Adam is his own worst enemy, alienating even the members of his own quintet (which includes Kai Winding on trombone). As if all this weren’t drama enough, Adam also suffers from ongoing but unspecified ill health; although the alcoholism is obvious, we can’t help wondering if drug abuse is a contributing factor. (The script remains vague about such things.) The subsequent narrative arcs are familiar and predictable: Claudia works hard to re-build Adam’s more positive qualities; he repeatedly backslides, then hits bottom and resurrects himself; then he succumbs — oh, the irony! — to whatever “mysterious ailment” has made him cough during the entire film.

The clever animated opening credits — definitely a highlight — unspool to a spirited instrumental reading of the film’s title theme, “All That Jazz” (a Carter/Al Stillman collaboration not to be confused with the identically titled John Kander/Fred Ebb tune from Chicago). The credits segue to a typical club performance by Adam and his combo — Nat Adderly “ghosting” the trumpet solos — with Davis delivering a soulful vocal on a bluesy lament titled “I Want to Be Wanted.” Since he and various colleagues spend considerable time in a variety of jazz clubs, as this film proceeds, it’s a perfect excuse for the score’s lengthy combo and vocal performances. 

Armstrong has a lot of fun with his sassy vocal on “Back of Town Blues,” while Tormé delivers an engaging reading of “All That Jazz” during a party hosted by Downbeat Magazine. Carter’s instrumental underscore also is quite effective, particularly during a somber bass, piano and horn lament that augments the melancholy atmosphere of a montage that finds a distraught Adam wandering dirty, late-night city streets (appropriately titled “Night Walk” on the Reprise Records LP). Carter’s gentle theme for Claudia is lovely: a sweet, slow anthem with a melody line shared by piano and muted trumpet. The album features all of the film’s key musical moments, including an initially vibrant reading of Cy Coleman’s “Playboy Theme,” which turns ear-shatteringly ghastly when Adam succumbs to whatever ailment has afflicted him. In the dirge-like aftermath, Tormé turns one final reading of “All That Jazz” into a musical eulogy that grieves over what was lost: “He was born to blow a horn ... and all that jazz/For that horn we mourn ... and all that jazz.”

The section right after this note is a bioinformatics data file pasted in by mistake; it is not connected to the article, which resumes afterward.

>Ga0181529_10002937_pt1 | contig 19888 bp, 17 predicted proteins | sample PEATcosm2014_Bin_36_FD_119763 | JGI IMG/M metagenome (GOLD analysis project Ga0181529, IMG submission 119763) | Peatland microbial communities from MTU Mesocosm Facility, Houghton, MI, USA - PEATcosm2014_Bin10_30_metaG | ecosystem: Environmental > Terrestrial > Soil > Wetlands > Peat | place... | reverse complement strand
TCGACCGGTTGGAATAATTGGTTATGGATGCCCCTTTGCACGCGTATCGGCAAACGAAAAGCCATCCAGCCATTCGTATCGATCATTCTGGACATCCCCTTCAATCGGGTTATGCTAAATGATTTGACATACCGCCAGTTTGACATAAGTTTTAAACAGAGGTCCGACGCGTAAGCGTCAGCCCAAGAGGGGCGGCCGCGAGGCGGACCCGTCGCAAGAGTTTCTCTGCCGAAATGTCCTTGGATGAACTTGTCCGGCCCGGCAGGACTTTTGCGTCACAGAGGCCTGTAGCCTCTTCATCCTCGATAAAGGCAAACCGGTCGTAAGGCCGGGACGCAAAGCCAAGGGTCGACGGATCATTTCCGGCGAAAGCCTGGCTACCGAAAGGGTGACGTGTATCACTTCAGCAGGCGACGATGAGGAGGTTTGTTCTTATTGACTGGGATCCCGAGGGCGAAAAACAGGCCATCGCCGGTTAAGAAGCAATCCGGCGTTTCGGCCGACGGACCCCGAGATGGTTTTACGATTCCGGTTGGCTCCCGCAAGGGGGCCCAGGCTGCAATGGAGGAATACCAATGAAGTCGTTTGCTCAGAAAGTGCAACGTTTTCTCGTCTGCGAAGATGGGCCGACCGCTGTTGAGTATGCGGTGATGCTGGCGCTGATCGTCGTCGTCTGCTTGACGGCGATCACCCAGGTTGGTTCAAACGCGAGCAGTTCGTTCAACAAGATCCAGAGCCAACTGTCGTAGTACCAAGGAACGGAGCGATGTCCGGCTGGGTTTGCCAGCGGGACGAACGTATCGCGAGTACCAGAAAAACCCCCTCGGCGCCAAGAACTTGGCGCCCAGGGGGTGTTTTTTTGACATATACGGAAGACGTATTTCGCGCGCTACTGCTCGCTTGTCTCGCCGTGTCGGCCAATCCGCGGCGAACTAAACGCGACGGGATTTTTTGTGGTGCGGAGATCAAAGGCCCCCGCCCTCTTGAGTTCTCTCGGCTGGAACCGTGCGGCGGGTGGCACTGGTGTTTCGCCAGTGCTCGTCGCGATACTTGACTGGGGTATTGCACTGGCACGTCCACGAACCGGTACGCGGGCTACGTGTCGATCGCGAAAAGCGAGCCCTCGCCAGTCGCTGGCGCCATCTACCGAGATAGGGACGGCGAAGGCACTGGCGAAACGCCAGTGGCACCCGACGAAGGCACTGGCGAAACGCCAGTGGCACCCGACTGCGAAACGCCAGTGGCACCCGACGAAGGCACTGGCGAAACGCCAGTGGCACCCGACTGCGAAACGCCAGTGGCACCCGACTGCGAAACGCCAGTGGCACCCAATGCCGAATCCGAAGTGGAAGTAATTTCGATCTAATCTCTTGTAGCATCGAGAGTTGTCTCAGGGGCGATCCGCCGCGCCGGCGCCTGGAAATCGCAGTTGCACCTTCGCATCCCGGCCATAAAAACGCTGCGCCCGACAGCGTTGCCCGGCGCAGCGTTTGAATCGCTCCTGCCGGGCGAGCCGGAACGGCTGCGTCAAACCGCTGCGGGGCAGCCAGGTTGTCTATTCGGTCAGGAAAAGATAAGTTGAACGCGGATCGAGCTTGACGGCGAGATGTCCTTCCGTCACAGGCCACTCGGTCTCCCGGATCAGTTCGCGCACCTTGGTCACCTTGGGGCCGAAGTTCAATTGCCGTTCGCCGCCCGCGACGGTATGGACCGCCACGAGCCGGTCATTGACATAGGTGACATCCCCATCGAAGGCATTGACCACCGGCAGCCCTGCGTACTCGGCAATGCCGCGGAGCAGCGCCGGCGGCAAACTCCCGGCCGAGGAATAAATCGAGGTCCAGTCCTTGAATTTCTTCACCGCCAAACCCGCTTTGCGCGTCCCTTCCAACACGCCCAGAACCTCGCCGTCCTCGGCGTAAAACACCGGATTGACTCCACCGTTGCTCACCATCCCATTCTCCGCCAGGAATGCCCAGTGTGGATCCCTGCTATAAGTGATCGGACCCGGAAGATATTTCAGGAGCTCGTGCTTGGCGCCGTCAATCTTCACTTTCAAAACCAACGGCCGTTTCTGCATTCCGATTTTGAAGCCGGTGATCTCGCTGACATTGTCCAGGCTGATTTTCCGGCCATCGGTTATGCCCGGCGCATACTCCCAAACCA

In addition to its groovin’ score, A Man Called Adam should be celebrated as an extremely rare, mid-1960s drama that employed primarily black talent, both in front of and behind the camera, to confront issues of Civil Rights and racism (however clumsily). The project was based loosely on Miles Davis’ life and career, and originally intended as a vehicle for Nat King Cole; co-producer Ike Jones, one of Cole’s longtime associates, is believed to be the first black producer of a mainstream U.S. film.

All concerned therefore get points for good intentions, but it’s still better to ignore the film in favor of the tasty soundtrack album: easy to do, thanks to the 2007 digital re-issue by Film Score Monthly’s Retrograde Records, which includes soundtrack historian Jon Burlingame’s enlightening essay. 

In addition to Adderly and Winding, the film and soundtrack musicians included Buster Bailey (clarinet); Bill Berry (ghosting Frank Sinatra Jr.’s trumpet work); Aaron Bell and Pops Foster (acoustic double bass); Jimmy Cleveland and Tyree Glenn (trombone); Seldon Powell (tenor sax); Billy Kyle and Junior Mance (piano); and Danny Barcelona, Jo Jones and Herbie Lovelle (drums).


1. David Meeker, Jazz on the Screen (Washington, D.C.: Library of Congress, 2009), 781-782.